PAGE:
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F-15E gbu-28 release

An F-15E Strike Eagle dropping a GBU-28 precision guided bomb.

In current military parlance, a strike fighter is a multirole combat aircraft designed to operate primarily in the air-to-surface attack role while also incorporating certain performance characteristics of a fighter aircraft. As a category, it is distinct from fighter-bombers. Examples of contemporary American strike fighters are the McDonnell Douglas F-15E Strike Eagle, Boeing F/A-18E/F Super Hornet, and Lockheed Martin F-35 Lightning II.

HistoryEdit

Since 1940s, the term "strike fighter" was occasionally used in the navies to refer to fighter aircraft capable of performing air-to-surface strikes, such as the Westland Wyvern[1] and Blackburn Firebrand.[2] It became normally used in the United States Navy[3] at the end of 1970s, being the official[4] description of the new McDonnell Douglas F/A-18 Hornet. In 1983, the U.S. Navy even renamed each existing Fighter Attack Squadron to Strike Fighter Squadron to emphasize[5] the air-to-surface mission (as the "Fighter Attack" designation was confused with the "Fighter" flying pure air-to-air missions).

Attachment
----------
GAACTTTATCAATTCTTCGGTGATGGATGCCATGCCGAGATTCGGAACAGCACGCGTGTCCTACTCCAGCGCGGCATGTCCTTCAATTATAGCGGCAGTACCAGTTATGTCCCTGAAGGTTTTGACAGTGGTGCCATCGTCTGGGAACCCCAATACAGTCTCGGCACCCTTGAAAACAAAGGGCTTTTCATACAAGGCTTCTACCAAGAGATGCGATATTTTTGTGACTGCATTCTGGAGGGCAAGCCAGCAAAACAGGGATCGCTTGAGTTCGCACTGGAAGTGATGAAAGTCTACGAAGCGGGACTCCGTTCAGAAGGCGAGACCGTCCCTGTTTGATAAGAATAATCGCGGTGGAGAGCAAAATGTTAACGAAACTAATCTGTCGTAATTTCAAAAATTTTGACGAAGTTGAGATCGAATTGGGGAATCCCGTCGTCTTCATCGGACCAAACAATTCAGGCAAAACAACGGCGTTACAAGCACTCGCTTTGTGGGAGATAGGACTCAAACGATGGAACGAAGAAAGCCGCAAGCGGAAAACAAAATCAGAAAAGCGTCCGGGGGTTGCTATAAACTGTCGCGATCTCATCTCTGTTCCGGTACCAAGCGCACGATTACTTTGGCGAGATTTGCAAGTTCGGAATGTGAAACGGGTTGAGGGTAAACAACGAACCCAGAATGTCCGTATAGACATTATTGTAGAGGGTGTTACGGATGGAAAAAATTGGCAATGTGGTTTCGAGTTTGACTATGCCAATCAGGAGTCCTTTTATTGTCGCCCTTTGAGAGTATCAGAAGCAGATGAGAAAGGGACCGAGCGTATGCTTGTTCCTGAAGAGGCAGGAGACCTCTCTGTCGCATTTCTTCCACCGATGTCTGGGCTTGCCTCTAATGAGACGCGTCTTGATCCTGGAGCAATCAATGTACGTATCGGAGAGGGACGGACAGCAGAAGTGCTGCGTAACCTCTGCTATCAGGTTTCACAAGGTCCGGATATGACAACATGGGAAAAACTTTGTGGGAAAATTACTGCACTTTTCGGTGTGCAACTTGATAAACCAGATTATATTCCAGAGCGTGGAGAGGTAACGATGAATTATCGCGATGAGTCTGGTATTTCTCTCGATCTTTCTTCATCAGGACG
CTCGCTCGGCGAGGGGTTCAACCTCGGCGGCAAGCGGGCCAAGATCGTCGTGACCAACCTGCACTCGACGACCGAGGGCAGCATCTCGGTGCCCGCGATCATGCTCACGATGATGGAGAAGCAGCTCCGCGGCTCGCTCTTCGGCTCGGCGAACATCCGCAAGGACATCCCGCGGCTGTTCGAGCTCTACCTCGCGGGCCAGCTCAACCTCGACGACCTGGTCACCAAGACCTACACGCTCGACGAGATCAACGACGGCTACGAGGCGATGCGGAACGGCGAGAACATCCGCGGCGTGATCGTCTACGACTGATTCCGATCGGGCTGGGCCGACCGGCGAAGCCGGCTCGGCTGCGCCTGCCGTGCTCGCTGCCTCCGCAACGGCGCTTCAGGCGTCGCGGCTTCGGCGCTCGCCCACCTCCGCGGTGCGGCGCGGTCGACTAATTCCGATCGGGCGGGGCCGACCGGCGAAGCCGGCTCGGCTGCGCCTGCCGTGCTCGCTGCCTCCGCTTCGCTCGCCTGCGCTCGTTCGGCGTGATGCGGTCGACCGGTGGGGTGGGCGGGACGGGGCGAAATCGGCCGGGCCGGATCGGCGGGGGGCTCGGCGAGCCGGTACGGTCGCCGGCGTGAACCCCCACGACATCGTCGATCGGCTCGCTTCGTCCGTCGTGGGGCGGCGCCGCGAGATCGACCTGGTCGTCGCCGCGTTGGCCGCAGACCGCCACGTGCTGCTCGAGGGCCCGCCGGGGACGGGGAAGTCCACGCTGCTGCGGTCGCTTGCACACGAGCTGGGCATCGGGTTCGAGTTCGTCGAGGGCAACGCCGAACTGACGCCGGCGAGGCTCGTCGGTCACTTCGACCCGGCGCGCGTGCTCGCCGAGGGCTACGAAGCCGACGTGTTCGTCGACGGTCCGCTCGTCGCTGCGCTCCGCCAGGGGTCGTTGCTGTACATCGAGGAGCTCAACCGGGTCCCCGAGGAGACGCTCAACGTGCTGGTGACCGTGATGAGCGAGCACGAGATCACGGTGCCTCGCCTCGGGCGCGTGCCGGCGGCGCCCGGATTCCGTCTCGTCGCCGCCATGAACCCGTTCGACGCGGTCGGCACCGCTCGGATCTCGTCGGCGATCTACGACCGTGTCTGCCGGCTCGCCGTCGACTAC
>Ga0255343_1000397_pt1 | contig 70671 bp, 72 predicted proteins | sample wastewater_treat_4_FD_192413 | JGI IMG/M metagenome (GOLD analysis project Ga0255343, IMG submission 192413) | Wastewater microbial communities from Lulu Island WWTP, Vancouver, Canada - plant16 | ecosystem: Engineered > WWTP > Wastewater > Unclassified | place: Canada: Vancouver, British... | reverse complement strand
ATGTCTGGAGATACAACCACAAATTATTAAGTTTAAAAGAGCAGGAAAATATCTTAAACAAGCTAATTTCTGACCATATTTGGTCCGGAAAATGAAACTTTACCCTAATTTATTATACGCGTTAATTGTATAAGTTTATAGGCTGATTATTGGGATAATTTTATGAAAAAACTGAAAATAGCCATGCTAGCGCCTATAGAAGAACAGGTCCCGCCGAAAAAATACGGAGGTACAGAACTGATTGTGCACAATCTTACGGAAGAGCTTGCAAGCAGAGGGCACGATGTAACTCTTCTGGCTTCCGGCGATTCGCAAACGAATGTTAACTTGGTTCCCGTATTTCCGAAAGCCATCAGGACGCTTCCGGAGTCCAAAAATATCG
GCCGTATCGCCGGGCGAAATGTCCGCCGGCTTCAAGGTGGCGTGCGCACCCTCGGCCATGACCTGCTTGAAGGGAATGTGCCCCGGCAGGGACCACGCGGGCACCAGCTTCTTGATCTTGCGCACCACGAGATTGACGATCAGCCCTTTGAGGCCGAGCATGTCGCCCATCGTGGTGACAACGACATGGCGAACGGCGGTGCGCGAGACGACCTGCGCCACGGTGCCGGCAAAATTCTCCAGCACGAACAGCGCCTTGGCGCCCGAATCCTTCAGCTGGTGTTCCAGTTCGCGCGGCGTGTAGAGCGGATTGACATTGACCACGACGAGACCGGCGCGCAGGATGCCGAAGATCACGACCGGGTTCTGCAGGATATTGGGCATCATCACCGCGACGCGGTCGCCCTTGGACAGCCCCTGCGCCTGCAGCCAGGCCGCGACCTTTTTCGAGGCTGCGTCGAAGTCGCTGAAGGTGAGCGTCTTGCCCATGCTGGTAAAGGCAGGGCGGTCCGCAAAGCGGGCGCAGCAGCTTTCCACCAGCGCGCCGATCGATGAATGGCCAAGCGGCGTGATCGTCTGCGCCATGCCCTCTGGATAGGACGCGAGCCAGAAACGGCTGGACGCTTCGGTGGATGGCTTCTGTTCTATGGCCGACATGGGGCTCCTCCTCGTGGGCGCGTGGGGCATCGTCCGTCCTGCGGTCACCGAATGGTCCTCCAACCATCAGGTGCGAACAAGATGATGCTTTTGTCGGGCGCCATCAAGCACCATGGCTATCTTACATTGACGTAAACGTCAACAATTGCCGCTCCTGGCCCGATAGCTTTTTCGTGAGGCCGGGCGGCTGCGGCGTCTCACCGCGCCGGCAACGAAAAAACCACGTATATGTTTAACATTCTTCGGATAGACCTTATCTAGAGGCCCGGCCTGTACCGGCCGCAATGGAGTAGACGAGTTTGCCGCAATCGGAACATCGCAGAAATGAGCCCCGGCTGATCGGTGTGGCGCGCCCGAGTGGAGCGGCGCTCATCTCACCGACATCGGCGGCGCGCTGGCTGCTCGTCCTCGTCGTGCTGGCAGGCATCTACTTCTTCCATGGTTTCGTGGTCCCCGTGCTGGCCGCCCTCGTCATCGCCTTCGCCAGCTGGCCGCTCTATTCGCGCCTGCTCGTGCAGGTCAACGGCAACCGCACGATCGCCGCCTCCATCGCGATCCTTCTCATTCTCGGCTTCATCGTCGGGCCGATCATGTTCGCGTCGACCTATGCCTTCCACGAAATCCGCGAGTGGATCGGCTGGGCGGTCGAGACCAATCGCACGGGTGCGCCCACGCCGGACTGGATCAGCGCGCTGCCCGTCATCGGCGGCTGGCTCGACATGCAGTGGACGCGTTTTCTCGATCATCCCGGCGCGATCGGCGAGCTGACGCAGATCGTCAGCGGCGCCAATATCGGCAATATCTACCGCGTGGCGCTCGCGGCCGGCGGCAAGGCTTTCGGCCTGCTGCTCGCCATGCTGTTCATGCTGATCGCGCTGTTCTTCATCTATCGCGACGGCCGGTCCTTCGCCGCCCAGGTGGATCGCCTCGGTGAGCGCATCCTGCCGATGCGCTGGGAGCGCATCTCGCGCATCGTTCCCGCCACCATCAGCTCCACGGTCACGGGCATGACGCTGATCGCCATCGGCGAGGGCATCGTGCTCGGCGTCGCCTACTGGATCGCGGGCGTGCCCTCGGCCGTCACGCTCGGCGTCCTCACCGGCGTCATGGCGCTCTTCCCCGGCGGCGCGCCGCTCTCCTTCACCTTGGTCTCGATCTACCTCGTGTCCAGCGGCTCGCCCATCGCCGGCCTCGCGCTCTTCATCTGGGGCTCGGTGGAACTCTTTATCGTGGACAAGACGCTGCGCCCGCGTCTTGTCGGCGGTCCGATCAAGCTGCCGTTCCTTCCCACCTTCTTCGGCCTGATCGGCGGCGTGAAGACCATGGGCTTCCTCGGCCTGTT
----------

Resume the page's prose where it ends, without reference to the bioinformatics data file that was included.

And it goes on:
This name quickly spread to non-maritime use. As the F-15E Strike Eagle came into service, originally called "dual role fighter",[6] it instead quickly became known as "strike fighter".

Joint Strike FighterEdit

In 1995, the U.S. military's Joint Advanced Strike Technology program changed name to Joint Strike Fighter program.[7] The project consequently resulted in the development of the F-35 Lightning II family of fifth generation multirole fighters to perform ground attack, reconnaissance, and air defense missions with stealth capability.

See alsoEdit

ReferencesEdit

Notes
  1. "Aerospace Engineering, Volume 6." Institute of the Aerospace Sciences, 1947.
  2. The Aeroplane: Volume 75, 1948.
  3. "Inside story of the troubled F/A-18." Popular Science, Volume 223, Issue 4, October 1983. ISSN 0161-73702. Retrieved: 23 December 2011. Quote: ... can fly either as a fighter or an attack plane [...] In Navy parlance, it is a strike fighter.
  4. "The FY 1981 military programs." Bulletin of the Atomic Scientists, Volume 36, Issue 6, June 1980, p. 38. ISSN 0096-3402. Retrieved: 23 December 2011.
  5. Polmar 1997, p. 343.
  6. Defence Update (International), Issues 79-84, p. 43.
  7. "Joint Strike Fighter (JSF)." globalsecurity.org. Retrieved: 2 February 2011.
Bibliography
  • Polmar, Norman. The Naval Institute Guide to the Ships and Aircraft of the U.S. Fleet. Annapolis, Maryland: Naval Institute Press, 1997. ISBN 978-1-59114-685-8.
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